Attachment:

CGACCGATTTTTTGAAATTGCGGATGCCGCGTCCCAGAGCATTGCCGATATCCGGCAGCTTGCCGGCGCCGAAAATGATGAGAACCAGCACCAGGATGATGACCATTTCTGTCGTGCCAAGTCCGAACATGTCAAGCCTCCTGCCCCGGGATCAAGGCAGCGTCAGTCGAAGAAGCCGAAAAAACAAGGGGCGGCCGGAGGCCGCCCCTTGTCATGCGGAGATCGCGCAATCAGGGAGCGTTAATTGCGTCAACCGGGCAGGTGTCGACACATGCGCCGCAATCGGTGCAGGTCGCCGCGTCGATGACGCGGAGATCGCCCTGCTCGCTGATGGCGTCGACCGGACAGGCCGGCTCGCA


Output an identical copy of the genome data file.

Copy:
CGACCGATTTTTTGAAATTGCGGATGCCGCGTCCCAGAGCATTGCCGATATCCGGCAGCTTGCCGGCGCCGAAAATGATGAGAACCAGCACCAGGATGATGACCATTTCTGTCGTGCCAAGTCCGAACATGTCAAGCCTCCTGCCCCGGGATCAAGGCAGCGTCAGTCGAAGAAGCCGAAAAAACAAGGGGCGGCCGGAGGCCGCCCCTTGTCATGCGGAGATCGCGCAATCAGGGAGCGTTAATTGCGTCAACCGGGCAGGTGTCGACACATGCGCCGCAATCGGTGCAGGTCGCCGCGTCGATGACGCGGAGATCGCCCTGCTCGCTGATGGCGTCGACCGGACAGGCCGGCTCGCA